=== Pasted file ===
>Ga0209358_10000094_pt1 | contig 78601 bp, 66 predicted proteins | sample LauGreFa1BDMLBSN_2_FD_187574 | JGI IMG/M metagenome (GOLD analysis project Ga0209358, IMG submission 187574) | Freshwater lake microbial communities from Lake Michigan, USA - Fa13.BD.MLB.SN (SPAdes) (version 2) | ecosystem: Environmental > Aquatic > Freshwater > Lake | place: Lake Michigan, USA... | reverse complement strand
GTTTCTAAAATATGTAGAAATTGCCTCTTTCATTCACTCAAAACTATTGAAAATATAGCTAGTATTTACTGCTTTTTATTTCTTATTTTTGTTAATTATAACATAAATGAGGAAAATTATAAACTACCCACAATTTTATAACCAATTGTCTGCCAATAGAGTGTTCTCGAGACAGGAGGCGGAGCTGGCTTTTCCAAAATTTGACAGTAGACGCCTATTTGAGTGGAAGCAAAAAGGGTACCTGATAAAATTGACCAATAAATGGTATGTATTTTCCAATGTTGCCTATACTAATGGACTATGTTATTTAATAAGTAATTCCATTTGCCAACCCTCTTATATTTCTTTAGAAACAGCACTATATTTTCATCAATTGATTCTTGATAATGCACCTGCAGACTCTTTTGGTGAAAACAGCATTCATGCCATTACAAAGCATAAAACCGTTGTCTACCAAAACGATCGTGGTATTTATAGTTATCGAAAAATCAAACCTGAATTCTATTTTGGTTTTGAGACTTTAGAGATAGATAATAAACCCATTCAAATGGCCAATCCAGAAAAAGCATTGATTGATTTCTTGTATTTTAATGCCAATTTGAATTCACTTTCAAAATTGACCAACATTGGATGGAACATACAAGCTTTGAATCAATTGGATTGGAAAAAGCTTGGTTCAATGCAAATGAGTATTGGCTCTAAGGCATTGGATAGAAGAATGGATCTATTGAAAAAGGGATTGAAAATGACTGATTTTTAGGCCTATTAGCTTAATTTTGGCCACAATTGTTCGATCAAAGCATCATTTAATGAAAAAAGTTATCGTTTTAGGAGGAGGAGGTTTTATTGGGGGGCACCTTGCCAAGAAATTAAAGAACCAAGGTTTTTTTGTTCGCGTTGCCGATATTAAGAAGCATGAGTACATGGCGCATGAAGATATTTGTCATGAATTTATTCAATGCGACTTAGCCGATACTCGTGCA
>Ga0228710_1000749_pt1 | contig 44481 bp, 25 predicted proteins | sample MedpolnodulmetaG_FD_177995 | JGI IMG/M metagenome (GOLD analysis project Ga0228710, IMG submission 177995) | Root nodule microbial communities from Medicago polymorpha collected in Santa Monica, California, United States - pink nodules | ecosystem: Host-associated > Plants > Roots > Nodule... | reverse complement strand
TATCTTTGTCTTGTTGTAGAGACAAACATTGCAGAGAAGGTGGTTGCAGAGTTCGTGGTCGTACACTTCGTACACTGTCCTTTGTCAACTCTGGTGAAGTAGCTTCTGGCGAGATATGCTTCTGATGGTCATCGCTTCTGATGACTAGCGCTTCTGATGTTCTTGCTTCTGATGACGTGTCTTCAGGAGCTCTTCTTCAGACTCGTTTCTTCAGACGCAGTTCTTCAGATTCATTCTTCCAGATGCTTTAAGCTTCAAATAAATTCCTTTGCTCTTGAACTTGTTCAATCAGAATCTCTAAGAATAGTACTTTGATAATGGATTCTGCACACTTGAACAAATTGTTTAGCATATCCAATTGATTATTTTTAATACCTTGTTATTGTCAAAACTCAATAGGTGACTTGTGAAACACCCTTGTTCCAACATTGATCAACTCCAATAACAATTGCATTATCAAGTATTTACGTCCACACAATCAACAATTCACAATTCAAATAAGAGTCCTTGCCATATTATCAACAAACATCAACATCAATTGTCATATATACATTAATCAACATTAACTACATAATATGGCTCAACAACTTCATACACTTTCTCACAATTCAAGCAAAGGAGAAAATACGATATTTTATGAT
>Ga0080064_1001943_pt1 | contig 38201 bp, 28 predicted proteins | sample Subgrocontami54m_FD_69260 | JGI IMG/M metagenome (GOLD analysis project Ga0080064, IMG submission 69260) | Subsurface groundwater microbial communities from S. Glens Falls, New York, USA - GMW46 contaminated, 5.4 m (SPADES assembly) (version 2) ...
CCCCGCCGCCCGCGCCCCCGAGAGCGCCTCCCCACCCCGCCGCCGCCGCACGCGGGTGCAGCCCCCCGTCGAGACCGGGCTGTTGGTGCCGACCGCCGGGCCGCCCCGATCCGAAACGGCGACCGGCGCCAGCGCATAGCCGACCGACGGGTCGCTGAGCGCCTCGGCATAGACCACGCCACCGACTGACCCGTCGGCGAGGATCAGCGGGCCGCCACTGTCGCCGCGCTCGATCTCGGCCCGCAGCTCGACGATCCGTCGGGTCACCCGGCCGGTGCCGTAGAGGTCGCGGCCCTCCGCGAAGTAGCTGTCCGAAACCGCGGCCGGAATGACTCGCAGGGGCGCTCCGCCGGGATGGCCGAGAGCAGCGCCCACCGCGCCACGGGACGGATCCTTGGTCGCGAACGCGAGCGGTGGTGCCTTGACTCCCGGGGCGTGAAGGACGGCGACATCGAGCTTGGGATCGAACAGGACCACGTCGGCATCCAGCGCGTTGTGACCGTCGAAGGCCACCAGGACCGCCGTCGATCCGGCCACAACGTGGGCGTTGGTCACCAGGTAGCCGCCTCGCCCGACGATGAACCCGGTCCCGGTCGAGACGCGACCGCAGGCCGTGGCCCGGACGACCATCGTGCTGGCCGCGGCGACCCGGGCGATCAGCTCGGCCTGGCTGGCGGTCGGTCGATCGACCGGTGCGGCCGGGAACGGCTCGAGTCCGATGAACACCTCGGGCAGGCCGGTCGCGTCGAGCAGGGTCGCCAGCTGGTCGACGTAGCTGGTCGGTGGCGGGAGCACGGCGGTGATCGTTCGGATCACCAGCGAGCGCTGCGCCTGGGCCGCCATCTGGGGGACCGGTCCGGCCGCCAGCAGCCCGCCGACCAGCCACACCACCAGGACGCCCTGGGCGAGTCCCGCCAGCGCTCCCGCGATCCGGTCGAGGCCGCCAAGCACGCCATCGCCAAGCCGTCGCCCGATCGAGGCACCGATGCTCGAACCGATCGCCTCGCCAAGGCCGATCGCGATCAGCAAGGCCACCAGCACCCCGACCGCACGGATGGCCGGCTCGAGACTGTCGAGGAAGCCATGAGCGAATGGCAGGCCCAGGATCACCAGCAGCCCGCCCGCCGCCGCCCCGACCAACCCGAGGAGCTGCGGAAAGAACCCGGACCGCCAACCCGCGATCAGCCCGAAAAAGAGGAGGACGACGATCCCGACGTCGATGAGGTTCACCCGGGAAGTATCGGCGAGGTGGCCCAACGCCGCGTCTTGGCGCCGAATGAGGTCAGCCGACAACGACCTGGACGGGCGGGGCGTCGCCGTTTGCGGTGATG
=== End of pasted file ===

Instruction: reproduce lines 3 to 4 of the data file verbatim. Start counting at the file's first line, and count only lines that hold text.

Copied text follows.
>Ga0228710_1000749_pt1 | contig 44481 bp, 25 predicted proteins | sample MedpolnodulmetaG_FD_177995 | JGI IMG/M metagenome (GOLD analysis project Ga0228710, IMG submission 177995) | Root nodule microbial communities from Medicago polymorpha collected in Santa Monica, California, United States - pink nodules | ecosystem: Host-associated > Plants > Roots > Nodule... | reverse complement strand
TATCTTTGTCTTGTTGTAGAGACAAACATTGCAGAGAAGGTGGTTGCAGAGTTCGTGGTCGTACACTTCGTACACTGTCCTTTGTCAACTCTGGTGAAGTAGCTTCTGGCGAGATATGCTTCTGATGGTCATCGCTTCTGATGACTAGCGCTTCTGATGTTCTTGCTTCTGATGACGTGTCTTCAGGAGCTCTTCTTCAGACTCGTTTCTTCAGACGCAGTTCTTCAGATTCATTCTTCCAGATGCTTTAAGCTTCAAATAAATTCCTTTGCTCTTGAACTTGTTCAATCAGAATCTCTAAGAATAGTACTTTGATAATGGATTCTGCACACTTGAACAAATTGTTTAGCATATCCAATTGATTATTTTTAATACCTTGTTATTGTCAAAACTCAATAGGTGACTTGTGAAACACCCTTGTTCCAACATTGATCAACTCCAATAACAATTGCATTATCAAGTATTTACGTCCACACAATCAACAATTCACAATTCAAATAAGAGTCCTTGCCATATTATCAACAAACATCAACATCAATTGTCATATATACATTAATCAACATTAACTACATAATATGGCTCAACAACTTCATACACTTTCTCACAATTCAAGCAAAGGAGAAAATACGATATTTTATGAT